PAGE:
City cyclists see relief

Kenk, who is accused of being the city’s most notorious bicycle thief,was charged with 58 offences related to stolen bikes last summer.

It’s been nearly a year since Igor Kenk was put of business.

Kenk, who is accused of being the city’s most notorious bicycle thief, was charged with 58 offences related to stolen bikes last summer.

Police discovered 2,865 bikes stashed in more than a dozen garages around the city and in Kenk’s rundown Queen Street West repair shop.

In the aftermath of the closing of Kenk’s store, The Bicycle Clinic, across from Trinity Bellwoods Park, the question has been out there: Are bike thefts down?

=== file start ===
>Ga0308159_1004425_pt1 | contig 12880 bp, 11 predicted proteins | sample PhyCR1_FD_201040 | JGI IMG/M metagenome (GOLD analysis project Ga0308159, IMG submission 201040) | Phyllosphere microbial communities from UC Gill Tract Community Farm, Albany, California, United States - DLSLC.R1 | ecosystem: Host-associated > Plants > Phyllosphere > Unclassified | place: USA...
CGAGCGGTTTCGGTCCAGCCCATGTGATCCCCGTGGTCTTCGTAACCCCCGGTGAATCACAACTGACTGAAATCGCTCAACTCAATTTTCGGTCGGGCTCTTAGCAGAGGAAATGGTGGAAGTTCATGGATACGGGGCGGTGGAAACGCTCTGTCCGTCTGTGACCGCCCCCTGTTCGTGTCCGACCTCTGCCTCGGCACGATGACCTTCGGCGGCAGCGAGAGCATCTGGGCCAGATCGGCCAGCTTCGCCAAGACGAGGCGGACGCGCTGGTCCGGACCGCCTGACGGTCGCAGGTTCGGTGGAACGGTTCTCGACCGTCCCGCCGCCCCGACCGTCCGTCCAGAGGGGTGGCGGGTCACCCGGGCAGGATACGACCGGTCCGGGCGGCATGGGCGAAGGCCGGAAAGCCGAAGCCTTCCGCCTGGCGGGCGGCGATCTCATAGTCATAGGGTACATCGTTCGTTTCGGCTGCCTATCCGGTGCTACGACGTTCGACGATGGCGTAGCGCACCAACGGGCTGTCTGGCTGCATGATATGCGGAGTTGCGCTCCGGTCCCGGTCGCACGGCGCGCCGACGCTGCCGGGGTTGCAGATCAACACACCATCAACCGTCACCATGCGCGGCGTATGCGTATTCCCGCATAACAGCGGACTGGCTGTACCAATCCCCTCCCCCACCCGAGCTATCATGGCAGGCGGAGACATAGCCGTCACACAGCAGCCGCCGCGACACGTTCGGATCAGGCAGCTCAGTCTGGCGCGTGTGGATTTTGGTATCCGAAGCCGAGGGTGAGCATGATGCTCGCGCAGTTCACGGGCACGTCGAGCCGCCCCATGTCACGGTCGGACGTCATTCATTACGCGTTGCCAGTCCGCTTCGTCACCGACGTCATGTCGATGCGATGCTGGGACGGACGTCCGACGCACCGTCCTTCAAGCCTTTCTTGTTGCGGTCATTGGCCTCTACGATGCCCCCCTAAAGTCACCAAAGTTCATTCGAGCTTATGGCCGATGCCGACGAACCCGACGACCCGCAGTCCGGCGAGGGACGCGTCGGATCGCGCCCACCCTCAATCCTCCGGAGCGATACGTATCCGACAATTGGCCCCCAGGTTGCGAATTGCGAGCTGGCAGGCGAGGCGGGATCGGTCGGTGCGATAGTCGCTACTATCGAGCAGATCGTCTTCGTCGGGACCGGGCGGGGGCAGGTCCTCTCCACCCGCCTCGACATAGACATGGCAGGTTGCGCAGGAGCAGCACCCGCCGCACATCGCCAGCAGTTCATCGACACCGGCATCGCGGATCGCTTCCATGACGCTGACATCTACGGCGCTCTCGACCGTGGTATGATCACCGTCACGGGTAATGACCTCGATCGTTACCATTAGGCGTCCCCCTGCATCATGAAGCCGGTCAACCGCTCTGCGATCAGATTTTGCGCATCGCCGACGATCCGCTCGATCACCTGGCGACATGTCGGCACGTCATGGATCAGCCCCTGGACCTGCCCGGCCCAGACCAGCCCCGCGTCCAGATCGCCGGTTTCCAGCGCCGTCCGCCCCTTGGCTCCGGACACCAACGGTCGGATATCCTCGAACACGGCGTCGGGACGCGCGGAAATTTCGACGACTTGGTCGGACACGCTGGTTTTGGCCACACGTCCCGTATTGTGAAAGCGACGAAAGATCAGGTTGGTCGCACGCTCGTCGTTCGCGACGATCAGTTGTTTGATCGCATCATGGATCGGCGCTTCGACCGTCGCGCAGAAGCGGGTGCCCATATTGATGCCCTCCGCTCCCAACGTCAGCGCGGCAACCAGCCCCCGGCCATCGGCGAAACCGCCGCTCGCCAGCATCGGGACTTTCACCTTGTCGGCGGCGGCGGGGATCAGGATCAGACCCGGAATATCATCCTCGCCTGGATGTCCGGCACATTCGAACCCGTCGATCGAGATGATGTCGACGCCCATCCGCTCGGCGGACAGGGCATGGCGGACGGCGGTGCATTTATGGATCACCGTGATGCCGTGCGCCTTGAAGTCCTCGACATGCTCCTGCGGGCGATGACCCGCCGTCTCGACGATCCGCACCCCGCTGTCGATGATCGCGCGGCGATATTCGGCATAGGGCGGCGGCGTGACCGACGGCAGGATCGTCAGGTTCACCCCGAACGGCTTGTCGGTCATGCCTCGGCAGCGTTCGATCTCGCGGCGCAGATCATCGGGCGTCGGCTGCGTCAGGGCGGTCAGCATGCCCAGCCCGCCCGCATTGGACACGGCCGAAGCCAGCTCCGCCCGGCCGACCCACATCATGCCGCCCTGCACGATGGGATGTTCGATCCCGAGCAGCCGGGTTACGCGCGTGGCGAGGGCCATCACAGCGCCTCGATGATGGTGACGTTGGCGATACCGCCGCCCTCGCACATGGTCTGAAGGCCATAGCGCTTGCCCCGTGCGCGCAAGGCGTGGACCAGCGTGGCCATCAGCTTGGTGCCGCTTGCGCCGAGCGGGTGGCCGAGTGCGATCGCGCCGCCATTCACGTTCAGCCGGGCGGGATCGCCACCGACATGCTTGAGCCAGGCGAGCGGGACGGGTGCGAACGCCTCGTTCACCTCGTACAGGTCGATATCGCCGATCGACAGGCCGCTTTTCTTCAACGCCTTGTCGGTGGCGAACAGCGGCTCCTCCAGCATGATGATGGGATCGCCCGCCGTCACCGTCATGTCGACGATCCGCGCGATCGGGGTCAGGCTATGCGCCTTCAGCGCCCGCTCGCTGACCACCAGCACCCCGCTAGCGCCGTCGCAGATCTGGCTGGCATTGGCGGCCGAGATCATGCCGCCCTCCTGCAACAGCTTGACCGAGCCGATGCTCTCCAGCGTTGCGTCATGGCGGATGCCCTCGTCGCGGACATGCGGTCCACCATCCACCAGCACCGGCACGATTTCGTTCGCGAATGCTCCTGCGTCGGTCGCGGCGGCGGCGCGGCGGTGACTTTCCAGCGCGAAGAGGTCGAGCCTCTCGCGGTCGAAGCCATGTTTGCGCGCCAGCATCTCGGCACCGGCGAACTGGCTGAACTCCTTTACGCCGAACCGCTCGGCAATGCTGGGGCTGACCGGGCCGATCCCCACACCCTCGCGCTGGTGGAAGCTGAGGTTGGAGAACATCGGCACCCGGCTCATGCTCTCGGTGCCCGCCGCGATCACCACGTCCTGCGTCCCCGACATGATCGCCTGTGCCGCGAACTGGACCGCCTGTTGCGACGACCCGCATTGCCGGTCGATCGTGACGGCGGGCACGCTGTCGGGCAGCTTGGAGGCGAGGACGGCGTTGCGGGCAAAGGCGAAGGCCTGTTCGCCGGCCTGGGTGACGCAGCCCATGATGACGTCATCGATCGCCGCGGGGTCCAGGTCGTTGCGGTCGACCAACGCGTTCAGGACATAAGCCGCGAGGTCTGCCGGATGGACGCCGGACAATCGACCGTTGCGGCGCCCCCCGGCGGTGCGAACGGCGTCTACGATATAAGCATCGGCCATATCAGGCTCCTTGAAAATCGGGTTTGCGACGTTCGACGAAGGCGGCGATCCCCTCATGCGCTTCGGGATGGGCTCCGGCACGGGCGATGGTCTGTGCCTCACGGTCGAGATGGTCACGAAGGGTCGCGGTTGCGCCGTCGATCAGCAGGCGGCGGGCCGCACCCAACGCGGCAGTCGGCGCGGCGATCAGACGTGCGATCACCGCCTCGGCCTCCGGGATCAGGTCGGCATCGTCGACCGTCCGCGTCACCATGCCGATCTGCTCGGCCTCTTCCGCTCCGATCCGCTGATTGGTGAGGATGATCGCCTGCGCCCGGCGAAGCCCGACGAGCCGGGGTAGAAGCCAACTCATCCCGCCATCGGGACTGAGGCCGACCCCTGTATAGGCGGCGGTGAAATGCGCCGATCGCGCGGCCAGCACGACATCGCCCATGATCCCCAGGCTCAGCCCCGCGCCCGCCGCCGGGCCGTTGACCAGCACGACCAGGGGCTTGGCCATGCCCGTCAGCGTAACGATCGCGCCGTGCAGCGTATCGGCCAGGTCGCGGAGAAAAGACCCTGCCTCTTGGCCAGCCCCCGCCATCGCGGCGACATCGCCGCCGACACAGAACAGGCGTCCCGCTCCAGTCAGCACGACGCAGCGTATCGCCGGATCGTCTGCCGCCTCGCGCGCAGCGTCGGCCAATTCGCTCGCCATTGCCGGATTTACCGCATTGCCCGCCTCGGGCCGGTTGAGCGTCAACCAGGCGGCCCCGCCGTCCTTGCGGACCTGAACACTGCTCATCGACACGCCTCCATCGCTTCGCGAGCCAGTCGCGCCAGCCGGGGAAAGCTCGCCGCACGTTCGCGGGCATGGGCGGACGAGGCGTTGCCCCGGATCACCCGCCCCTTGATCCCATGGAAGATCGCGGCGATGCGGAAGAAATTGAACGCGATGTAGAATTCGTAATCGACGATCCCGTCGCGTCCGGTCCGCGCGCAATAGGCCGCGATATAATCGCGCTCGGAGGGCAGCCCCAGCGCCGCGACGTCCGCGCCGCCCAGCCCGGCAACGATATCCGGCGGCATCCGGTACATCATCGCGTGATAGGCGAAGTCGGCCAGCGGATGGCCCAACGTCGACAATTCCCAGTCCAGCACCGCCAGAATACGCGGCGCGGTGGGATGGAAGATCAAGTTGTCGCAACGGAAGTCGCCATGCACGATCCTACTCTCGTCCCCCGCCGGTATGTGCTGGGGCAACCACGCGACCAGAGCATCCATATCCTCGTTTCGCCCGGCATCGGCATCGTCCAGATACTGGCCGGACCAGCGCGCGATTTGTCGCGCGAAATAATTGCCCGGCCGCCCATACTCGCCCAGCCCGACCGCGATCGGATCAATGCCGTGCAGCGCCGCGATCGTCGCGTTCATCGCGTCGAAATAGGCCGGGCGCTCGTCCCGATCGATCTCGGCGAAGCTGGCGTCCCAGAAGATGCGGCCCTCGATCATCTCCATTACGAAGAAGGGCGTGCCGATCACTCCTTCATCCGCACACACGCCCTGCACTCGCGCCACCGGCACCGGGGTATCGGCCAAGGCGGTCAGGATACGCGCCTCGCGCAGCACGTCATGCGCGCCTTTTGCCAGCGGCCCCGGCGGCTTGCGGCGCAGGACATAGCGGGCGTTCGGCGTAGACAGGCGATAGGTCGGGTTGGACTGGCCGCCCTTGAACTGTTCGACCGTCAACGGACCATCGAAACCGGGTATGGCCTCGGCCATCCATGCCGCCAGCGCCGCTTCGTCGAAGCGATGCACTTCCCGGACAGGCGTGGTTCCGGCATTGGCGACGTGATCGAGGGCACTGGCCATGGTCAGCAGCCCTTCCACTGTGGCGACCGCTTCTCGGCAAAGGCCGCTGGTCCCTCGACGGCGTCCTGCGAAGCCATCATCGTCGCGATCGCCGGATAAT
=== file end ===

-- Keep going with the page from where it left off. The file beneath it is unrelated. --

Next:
The answer is: Yes.

At this time last year, Toronto police had recorded 768 complaints for stolen bicycles. This year to date, 636 thefts have been reported, a drop of 17 per cent.

“We’re definitely hearing a lot fewer complaints about bike thefts,” said Assif Hassanali at Cyclemotive on Bathurst Street at Richmond Street

“But at the same time, you see all these little shops opening up around the city and those shops don’t have suppliers. And you wonder: Where are they getting that inventory?”

Det. Sgt. Ed Roseto, who was involved in the Kenk sting, said so far police haven’t been made aware of any one location that is trying to flip stolen bikes.

 
 
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